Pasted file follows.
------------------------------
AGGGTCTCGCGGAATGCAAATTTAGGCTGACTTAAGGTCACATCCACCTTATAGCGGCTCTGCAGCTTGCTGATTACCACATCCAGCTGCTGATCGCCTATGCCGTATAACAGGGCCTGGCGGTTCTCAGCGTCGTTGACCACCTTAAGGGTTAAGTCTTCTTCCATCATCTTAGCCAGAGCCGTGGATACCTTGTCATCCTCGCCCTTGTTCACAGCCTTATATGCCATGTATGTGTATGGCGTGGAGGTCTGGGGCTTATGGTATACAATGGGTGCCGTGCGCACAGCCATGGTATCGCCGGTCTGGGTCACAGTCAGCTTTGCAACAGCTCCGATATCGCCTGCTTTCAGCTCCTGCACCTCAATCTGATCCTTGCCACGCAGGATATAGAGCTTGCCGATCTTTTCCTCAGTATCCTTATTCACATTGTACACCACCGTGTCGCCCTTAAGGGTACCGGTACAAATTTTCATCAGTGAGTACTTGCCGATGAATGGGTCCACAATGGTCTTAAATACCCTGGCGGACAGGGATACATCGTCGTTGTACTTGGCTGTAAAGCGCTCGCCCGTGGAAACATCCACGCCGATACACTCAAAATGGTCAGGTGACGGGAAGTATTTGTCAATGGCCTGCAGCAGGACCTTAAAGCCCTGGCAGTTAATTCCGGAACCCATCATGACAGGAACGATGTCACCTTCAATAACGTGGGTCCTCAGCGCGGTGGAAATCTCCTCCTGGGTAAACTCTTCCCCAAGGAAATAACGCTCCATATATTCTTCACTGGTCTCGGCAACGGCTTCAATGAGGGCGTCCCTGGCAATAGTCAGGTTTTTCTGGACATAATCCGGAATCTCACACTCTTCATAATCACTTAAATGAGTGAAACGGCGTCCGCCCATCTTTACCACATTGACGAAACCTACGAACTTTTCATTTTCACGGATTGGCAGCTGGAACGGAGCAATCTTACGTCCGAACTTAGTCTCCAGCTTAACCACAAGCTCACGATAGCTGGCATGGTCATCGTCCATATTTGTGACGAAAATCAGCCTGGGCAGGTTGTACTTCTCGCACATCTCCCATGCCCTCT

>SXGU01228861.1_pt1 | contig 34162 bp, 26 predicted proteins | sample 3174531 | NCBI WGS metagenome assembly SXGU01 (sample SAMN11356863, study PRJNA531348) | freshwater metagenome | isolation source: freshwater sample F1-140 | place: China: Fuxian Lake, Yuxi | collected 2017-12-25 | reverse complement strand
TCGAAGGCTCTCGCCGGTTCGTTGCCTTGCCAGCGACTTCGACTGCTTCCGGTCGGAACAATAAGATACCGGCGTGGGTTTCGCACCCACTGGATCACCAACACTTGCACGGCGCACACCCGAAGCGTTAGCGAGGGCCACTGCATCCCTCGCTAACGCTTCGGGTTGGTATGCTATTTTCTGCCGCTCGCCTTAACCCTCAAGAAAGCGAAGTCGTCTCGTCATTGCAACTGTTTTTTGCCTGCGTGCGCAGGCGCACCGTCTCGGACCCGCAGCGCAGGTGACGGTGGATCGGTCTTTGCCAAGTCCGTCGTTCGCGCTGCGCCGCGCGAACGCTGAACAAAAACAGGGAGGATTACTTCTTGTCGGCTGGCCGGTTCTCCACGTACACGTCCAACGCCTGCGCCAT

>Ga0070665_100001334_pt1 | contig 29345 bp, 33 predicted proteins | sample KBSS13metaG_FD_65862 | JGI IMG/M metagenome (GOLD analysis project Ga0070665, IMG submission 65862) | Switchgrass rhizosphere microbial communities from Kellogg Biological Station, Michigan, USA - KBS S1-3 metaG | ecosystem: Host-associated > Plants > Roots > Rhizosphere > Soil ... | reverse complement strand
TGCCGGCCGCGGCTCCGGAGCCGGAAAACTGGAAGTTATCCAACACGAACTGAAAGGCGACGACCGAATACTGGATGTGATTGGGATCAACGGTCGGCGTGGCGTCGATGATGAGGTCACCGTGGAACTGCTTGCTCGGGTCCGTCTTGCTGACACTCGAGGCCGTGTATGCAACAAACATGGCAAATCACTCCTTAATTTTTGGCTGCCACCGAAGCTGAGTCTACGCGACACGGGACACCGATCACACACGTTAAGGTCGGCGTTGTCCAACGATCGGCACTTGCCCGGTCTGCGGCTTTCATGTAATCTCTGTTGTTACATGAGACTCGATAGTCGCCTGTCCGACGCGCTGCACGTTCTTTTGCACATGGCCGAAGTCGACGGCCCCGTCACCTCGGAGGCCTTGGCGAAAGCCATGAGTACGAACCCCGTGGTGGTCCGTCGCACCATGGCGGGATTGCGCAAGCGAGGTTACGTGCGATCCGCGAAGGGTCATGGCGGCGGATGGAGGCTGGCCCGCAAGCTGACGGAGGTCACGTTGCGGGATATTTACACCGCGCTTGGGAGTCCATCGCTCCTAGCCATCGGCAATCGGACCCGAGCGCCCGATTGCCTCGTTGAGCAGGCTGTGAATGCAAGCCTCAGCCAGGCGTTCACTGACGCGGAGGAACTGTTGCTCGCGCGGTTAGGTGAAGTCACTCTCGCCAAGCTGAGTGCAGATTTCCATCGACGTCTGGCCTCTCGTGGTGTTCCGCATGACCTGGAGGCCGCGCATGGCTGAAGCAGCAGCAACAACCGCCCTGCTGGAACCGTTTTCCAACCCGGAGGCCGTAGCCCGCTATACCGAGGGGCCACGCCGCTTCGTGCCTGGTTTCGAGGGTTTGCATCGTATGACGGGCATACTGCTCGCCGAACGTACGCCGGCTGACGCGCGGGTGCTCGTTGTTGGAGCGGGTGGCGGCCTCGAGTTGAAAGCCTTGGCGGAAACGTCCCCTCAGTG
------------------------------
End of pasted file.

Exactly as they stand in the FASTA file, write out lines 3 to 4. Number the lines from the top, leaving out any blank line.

TCGAAGGCTCTCGCCGGTTCGTTGCCTTGCCAGCGACTTCGACTGCTTCCGGTCGGAACAATAAGATACCGGCGTGGGTTTCGCACCCACTGGATCACCAACACTTGCACGGCGCACACCCGAAGCGTTAGCGAGGGCCACTGCATCCCTCGCTAACGCTTCGGGTTGGTATGCTATTTTCTGCCGCTCGCCTTAACCCTCAAGAAAGCGAAGTCGTCTCGTCATTGCAACTGTTTTTTGCCTGCGTGCGCAGGCGCACCGTCTCGGACCCGCAGCGCAGGTGACGGTGGATCGGTCTTTGCCAAGTCCGTCGTTCGCGCTGCGCCGCGCGAACGCTGAACAAAAACAGGGAGGATTACTTCTTGTCGGCTGGCCGGTTCTCCACGTACACGTCCAACGCCTGCGCCAT

>Ga0070665_100001334_pt1 | contig 29345 bp, 33 predicted proteins | sample KBSS13metaG_FD_65862 | JGI IMG/M metagenome (GOLD analysis project Ga0070665, IMG submission 65862) | Switchgrass rhizosphere microbial communities from Kellogg Biological Station, Michigan, USA - KBS S1-3 metaG | ecosystem: Host-associated > Plants > Roots > Rhizosphere > Soil ... | reverse complement strand